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Devils Rest

From Oregon Hikers Field Guide

The rockpile at Devils Rest (Jeff Statt)
Creepy trees at Devils Rest (Steve Hart)
End of trail sign at Devils Rest (bobcat)

Contents

Description

Devils Rest is a high promontory between Angels Rest and Larch Mountain on the Oregon side of the Columbia River Gorge. It is an obvious forest-covered knob when looking at the hillside from the Washington side of the river, eclipsed only by Larch Mountain and Nesmith Point in terms of prominence in this area. Devils Rest is part of the Boring Lava Field, only a million or so years old, and thus much more youthful than the Columbia River Basalts that dominate the geology of the Gorge.

When you reach Devils Rest, you will wonder "is this it?". No, it is not one of the most picturesque of destinations in the Gorge. This is truly one of those "it's not about the destination, it's about the trip there" locations! Many people choose this as their goal due to the relative quiet compared to other area Gorge trails and for the two outstanding viewpoints below the summit.

Most people who come to Devils Rest start at either Wahkeena Falls, Multnomah Falls or the Angels Rest Trailhead, and there a half-dozen or more loop and shuttle options in the area, including some lost and abandoned trails. For most of these options you have to traverse about 2100 feet of elevation in about three miles, making this a decent quad warmer. The obvious junction below the summit leads to the network of trails called Upper Foxglove Way, Devils Fork, and Foxglove Way - all between Devils Rest and the Angels Rest Trail. From the east side of the Devils Rest rockpile, the abandoned and difficult to follow Primrose Path leads down the nose of a ridge to join the Angels Rest Trail just east of the Mist Creek Footbridge.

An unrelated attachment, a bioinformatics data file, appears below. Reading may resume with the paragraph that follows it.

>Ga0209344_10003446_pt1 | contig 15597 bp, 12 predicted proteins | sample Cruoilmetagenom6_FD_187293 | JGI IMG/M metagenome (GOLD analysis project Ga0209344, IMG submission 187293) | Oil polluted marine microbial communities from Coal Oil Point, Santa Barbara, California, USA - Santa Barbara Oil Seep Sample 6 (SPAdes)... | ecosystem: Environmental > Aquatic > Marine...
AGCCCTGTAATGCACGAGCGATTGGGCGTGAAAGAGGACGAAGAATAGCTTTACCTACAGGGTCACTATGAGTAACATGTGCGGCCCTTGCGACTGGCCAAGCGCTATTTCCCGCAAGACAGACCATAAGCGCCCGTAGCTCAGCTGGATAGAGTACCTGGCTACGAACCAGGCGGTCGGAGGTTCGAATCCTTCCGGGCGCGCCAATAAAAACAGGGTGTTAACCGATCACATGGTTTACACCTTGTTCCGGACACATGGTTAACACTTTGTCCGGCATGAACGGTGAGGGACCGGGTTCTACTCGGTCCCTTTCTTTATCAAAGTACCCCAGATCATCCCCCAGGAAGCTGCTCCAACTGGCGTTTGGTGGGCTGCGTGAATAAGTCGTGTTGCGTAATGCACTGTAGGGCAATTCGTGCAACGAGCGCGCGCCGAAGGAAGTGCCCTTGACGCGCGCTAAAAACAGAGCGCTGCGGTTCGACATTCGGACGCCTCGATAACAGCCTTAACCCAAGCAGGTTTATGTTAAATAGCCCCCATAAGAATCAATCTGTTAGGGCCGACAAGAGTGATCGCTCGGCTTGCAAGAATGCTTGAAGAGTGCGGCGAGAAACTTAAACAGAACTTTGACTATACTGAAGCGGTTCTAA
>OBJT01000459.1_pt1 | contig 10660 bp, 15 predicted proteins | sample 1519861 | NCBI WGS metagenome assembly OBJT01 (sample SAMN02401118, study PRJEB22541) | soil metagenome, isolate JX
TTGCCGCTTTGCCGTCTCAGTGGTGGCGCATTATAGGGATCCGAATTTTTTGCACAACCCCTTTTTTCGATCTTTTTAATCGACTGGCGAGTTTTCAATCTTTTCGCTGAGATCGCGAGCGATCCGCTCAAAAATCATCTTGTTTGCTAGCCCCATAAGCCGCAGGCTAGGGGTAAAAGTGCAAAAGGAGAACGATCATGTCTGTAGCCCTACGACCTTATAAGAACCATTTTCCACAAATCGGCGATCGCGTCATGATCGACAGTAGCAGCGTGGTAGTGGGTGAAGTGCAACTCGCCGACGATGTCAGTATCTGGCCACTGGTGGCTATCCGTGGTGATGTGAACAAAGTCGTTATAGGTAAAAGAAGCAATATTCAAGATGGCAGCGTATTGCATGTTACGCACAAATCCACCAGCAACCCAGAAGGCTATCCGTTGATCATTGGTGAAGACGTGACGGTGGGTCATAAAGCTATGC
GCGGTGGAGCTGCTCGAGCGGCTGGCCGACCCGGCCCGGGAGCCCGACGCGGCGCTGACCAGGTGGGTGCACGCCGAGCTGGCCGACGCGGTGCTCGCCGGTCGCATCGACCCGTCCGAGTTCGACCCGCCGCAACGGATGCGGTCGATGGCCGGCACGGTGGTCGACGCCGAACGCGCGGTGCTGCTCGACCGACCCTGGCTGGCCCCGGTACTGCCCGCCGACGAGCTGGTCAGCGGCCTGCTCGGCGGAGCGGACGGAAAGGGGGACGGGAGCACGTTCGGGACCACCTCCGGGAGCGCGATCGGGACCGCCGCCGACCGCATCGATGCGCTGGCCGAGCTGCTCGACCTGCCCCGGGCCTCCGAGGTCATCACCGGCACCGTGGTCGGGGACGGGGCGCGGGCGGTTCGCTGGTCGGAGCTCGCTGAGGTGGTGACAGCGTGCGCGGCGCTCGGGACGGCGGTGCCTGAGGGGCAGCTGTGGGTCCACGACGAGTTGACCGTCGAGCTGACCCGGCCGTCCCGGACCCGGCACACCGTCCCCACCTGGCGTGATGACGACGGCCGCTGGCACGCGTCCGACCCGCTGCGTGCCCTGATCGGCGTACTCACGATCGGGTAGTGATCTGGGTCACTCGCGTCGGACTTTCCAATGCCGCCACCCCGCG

If you are a lover of waterfalls, you can't go wrong starting at either Wahkeena or Multnomah Falls, but the less popular Angels Rest-Devils Rest Loop Hike is a nice option, giving you a ying-yang contrast between the two landmarks, a slightly longer route (better for conditioning), and a good sampling of the area's forests after the 1991 and 2017 fires.

History

Devils Rest sits on land which was once owned by Charles Coopey, for whom Coopey Creek and Coopey Falls are named. Coopey, an Englishman, named the summit Eagle Eyrie. He eventually gave the land to the City of Portland, which also owned Multnomah Falls in the 1920s. In 1939 the City of Portland transferred all of its Columbia Gorge holdings south of the railway to the U.S. Forest Service.

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Contributors

Oregon Hikers Field Guide is built as a collaborative effort by its user community. While we make every effort to fact-check, information found here should be considered anecdotal. You should cross-check against other references before planning a hike. Trail routing and conditions are subject to change. Please contact us if you notice errors on this page.

Hiking is a potentially risky activity, and the entire risk for users of this field guide is assumed by the user, and in no event shall Trailkeepers of Oregon be liable for any injury or damages suffered as a result of relying on content in this field guide. All content posted on the field guide becomes the property of Trailkeepers of Oregon, and may not be used without permission.